Q) Jun 2017: We repeated (O) above, but pamphlet distribution was done as individuals away from the station front, as Ms. Reiko Ueda could not participate during election time.
R) July 11, 2017: The 2nd World Benzodiazepine Awareness Day. Participated in talks at the Japanese Health Ministry with about 45 victims from all over Japan.
Wayne Douglas, W-BAD's Organizer, is filmed outside of the Japanese Ministry of Health on #WORLDBENZODAY where he is surrounded by other Japanese campaigners. This video was filmed immediately after their meeting in which they campaigned for changes around prescribed benzodiazepines.
Posted by World Benzodiazepine Awareness Day: W-BAD on Tuesday, July 11, 2017
S) Nov 1, 2017: Participated in follow-up talks with Medwatcher Japan at the Ministry of Health
2. Demands made
The demands made in both the doctors’ petition, drafted by Medwatcher Japan, and our W-BAD citizen’s petition, can be seen in this overview here.
3. The Impact
The impact of (A) – (C) above helped show the general public that mistakes have been made and that there is hope in The Ashton Manual.
The impact of (D) – (J) above helped inspire the general public by showing that a foreigner was fighting a hard battle in their country.
The impact of (K) above provided both professional and legal backing that things were wrong and needed to change (Medwatcher Japan is made up of volunteer doctors and lawyers).
The impact of (L) – (R) above (the impact of W-BAD) includes the following:
- It has given the people an opportunity to unite, gathering from all over Japan
- One lady flew up from Okinawa after being bedridden for years. She ran up to me crying when she saw the blue W-BAD T-shirt, saying it was like a beckon of hope and that The Ashton Manual had saved her life.
- People felt empowered having this platform to unite and have the opportunity to voice their concerns (especially in Japan where traditionally they keep quiet).
- Handing out the pamphlets was therapeutic for many, feeling they could help correct the wrong that had caused their suffering.
- People speaking up at the W-BAD Ministry visitation made what was being said in the petitions and newspapers real: these were real people, real emotions, with real stories and it had some of the Ministry staff in tears (this is the impact of firsthand stories, as opposed to just words on paper).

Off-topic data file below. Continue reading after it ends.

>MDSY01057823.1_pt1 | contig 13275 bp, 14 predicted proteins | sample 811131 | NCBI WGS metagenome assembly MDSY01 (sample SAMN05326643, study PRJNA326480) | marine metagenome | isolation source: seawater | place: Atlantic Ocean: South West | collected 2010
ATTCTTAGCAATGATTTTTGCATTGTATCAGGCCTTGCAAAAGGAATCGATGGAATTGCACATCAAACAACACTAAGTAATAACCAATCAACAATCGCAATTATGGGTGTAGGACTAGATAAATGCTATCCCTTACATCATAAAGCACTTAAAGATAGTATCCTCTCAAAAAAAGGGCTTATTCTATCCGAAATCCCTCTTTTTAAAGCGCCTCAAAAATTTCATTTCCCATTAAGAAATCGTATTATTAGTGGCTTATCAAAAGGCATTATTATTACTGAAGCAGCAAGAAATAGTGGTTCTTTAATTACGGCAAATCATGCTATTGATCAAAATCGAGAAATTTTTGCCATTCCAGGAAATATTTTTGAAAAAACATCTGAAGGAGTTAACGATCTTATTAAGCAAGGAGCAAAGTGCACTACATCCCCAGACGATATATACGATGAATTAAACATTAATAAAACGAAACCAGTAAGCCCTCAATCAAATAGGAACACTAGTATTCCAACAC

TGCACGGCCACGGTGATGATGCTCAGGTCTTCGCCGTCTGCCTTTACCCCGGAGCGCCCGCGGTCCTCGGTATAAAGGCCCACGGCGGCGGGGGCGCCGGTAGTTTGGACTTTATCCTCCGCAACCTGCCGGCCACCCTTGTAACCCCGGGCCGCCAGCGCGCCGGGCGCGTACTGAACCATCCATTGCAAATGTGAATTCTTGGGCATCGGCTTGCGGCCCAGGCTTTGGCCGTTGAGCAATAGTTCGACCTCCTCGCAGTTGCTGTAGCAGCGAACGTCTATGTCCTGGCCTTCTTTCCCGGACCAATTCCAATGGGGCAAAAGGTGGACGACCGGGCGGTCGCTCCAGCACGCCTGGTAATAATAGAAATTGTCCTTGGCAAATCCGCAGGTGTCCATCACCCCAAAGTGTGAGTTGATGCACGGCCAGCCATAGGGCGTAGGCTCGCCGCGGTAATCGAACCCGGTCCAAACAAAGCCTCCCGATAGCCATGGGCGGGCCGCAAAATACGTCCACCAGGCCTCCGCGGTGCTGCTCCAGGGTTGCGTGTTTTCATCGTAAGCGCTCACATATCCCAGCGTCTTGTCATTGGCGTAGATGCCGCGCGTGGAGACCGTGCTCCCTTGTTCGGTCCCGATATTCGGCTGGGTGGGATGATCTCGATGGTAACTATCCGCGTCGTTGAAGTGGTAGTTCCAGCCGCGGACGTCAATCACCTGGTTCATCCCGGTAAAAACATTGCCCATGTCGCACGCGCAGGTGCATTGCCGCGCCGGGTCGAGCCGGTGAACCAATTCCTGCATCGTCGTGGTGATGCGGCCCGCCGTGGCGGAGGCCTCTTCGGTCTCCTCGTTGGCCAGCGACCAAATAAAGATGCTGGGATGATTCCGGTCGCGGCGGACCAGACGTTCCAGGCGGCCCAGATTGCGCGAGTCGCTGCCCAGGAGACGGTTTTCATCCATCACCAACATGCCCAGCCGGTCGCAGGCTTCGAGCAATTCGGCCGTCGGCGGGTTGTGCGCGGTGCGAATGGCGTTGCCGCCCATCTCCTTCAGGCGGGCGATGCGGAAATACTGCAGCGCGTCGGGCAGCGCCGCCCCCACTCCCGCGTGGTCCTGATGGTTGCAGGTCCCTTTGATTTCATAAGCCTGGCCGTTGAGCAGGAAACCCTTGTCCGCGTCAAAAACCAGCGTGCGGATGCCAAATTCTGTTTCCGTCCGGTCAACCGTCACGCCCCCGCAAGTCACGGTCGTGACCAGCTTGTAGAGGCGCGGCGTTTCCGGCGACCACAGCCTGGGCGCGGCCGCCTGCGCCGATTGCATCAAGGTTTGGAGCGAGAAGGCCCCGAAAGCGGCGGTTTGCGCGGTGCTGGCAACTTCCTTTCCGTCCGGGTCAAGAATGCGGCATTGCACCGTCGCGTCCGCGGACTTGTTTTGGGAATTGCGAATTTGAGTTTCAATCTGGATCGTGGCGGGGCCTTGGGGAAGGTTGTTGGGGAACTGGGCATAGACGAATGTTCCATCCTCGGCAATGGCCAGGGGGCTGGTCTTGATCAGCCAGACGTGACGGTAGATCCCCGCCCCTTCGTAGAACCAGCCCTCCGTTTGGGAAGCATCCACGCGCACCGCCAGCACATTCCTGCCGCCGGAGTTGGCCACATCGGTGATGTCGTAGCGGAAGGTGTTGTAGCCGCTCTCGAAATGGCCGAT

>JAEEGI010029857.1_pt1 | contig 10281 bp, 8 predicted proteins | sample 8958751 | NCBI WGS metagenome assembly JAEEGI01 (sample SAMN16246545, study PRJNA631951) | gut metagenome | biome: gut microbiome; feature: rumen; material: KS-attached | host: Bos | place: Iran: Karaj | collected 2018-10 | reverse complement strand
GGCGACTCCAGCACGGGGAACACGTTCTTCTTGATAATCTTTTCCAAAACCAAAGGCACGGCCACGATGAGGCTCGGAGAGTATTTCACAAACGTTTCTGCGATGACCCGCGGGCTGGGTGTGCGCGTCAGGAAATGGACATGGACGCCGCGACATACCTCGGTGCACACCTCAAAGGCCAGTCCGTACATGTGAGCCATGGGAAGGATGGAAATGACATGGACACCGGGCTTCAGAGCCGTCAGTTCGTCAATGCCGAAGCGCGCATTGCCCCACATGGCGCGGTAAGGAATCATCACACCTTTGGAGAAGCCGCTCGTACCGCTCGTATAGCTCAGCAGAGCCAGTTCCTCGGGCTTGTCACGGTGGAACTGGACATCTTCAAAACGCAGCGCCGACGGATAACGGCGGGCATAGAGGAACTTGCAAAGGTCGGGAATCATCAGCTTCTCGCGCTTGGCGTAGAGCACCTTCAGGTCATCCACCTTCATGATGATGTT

- On March 3, 2017, following two W-BAD visitations and the doctors’ petition, the Japanese Ministry of Health ordered amendments to all package inserts for BZs making all pharmaceutical companies remove the word ‘large’ from the following sentence: “Can be dependence forming on large repeated doses.” (Incidentally, this was one of the points I lost my court case on). I then attended follow-up talks with Dr. Beppu and Medwatcher Japan in November 2017 (shown in W-BAD’s 2017 photos), demanding that they include the word ‘clinical’ in front of ‘repeated doses,’ instead of just removing the word ‘large.’ This was my last activism in person while in Japan before returning home to NZ (see submission here).
- The Japanese Ministry of Health is now under pressure, scrambling to make changes, made evident in recent magazine articles (see the translation below under section #7).
In addition to the above, representatives from other campaigning/support groups collaborated with W-BAD during the 2017 Ministry of Health visitation and pamphlet appeals. These included blog writer for The Truth of Psychiatry, Ms. Kazuko Shimada, who is our W-BAD Japan Representative and Admin for the Japan Facebook Page, as well as Mr. Tada, who established the Benzodiazepine Yakugai (drug damages) Association (BYA), a platform for a proposed class action against the Japanese Government for BZ damages, along with various other groups who have been submitting additional petitions to the Ministry of Health since the first W-BAD petition back in July 2016.
5. Organization / Leadership
Japan is also benefiting from increased organization and leadership. During the inaugural W-BAD in 2016, Mr. Kotani did the planning for the Ministry of Health visitation, Ms. Shimada did the recruiting and I was in charge of coordinating. Organizing the ministry visitation was effective because it created an audience between the victims of a failed system and the people who run it, and I highly recommend that others apply for such visitations along with submissions of petitions in their own countries. To help create more organization and leadership in other countries and regions, we have recently been working on adding both Country Reps and US State Reps to our team.
6. Threats of legal action